The historical background was easily the most interesting part, and the first half of the book is much stronger than the second. Coach Dorrance's background as a child of the world and an aggressive, competitive youth was surprisingly engaging. Even better was the origin of women's varsity soccer at UNC and elsewhere as women's soccer germinated to a critical mass within American colleges. Similarly, the creation of the women's national team with early stars such as Michelle Akers and its evolution into a dominant power with and without Coach Dorrance was also very informative. Tim Crothers has added a valuable historical record by capturing these stories with factual reporting and extensive interviews.
Coach Dorrance is of course famous for the exceptional success of the program at UNC, and the Heels even won the next national championship after the book was published. The author draws out Dorrance's coaching philosophy, recruiting style, motivational approaches, and other aspects of his personality and performance. The various "aha!" moments where Dorrance learned to appreciate and exploit the differences between men and women have been fodder for stories and lectures for many years, and they make for excellent material and opportunities to compare with our own observations and attitudes.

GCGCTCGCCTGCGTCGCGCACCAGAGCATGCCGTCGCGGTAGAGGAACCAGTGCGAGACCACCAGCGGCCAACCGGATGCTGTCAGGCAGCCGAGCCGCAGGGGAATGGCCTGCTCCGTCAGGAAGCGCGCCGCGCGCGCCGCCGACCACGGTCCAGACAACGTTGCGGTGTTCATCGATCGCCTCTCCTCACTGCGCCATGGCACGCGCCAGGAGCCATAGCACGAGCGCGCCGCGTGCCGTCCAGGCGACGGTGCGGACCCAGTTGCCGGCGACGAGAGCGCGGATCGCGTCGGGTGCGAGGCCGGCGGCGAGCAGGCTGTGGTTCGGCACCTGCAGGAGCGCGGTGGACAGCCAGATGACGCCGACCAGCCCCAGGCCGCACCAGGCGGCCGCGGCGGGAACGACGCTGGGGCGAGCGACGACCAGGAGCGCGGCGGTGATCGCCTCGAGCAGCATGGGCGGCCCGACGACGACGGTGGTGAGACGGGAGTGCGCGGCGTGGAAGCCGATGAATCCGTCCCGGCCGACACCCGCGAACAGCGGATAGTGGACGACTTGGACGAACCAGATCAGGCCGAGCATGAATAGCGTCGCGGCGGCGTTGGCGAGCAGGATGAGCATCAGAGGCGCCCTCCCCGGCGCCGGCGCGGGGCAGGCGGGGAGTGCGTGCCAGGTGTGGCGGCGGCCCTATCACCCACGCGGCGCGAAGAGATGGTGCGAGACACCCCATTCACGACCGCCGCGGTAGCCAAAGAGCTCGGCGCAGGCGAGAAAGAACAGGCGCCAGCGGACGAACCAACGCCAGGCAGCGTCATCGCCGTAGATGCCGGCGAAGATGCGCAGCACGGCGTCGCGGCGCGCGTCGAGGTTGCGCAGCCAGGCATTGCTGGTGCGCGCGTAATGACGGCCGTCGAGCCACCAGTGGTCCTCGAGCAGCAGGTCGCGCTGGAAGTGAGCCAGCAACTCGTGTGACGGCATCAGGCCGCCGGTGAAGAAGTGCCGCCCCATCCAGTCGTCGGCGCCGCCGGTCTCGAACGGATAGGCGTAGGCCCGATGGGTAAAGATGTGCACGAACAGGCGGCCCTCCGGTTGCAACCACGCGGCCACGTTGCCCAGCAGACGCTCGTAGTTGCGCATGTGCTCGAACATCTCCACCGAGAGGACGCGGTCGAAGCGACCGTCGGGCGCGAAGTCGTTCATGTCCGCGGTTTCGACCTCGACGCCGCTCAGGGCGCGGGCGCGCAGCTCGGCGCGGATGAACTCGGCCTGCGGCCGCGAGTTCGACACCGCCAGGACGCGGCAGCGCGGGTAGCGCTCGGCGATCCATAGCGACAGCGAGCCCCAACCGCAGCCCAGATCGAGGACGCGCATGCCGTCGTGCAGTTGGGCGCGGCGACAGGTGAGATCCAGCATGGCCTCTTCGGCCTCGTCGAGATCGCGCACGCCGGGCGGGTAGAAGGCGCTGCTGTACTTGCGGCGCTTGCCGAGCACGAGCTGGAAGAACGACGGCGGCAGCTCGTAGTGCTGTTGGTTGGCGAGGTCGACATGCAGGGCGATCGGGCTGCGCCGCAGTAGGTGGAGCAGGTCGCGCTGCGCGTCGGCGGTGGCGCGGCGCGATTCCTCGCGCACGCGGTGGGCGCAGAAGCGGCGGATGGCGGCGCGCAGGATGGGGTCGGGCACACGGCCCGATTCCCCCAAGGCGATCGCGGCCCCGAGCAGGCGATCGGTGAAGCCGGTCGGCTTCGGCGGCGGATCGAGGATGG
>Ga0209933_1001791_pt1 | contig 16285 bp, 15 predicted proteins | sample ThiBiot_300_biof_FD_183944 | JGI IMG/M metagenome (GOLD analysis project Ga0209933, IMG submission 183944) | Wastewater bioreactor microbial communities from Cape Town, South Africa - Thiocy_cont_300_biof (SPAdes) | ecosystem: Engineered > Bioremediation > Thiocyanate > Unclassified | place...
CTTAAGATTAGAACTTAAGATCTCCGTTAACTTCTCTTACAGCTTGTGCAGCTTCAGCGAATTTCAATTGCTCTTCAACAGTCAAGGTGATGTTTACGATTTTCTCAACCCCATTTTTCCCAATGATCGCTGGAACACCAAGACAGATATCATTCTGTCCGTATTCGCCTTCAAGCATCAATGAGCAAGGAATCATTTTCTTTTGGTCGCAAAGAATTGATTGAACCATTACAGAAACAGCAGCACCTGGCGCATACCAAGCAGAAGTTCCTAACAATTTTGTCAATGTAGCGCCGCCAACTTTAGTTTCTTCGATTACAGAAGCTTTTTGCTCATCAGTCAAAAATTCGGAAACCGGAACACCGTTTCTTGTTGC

What got a little tiresome was the volume of material on how competitive Dorrance is and how great Carolina is and how special Carolina is, almost as if other teams don't have their own special bonds among teammates or play with intense effort and dedication. I ended up skimming a bunch of that as too much rah-rah and of little additional value. Fortunately, Crothers added a chapter on Dorrance's "dark side", such as his arrogance. Some juicy, bitchy stories can make up for an excess on the praise side.
Crothers naturally had to cover the lawsuit. Based on the tone of the book, I surmise that the author has put the whole situation in a relatively positive view. Debbie Keller isn't exactly presented as sweetness and light. However, on the contrary side, the author reviews Dorrance's admitted mistakes, his agreement to training, his change in approach, and some remarks by people who were at least neutral on the whole matter. I'm not sure what to think, and the reader can still gather a lot from the biography if the lawsuit is secondary to one's interest in the book.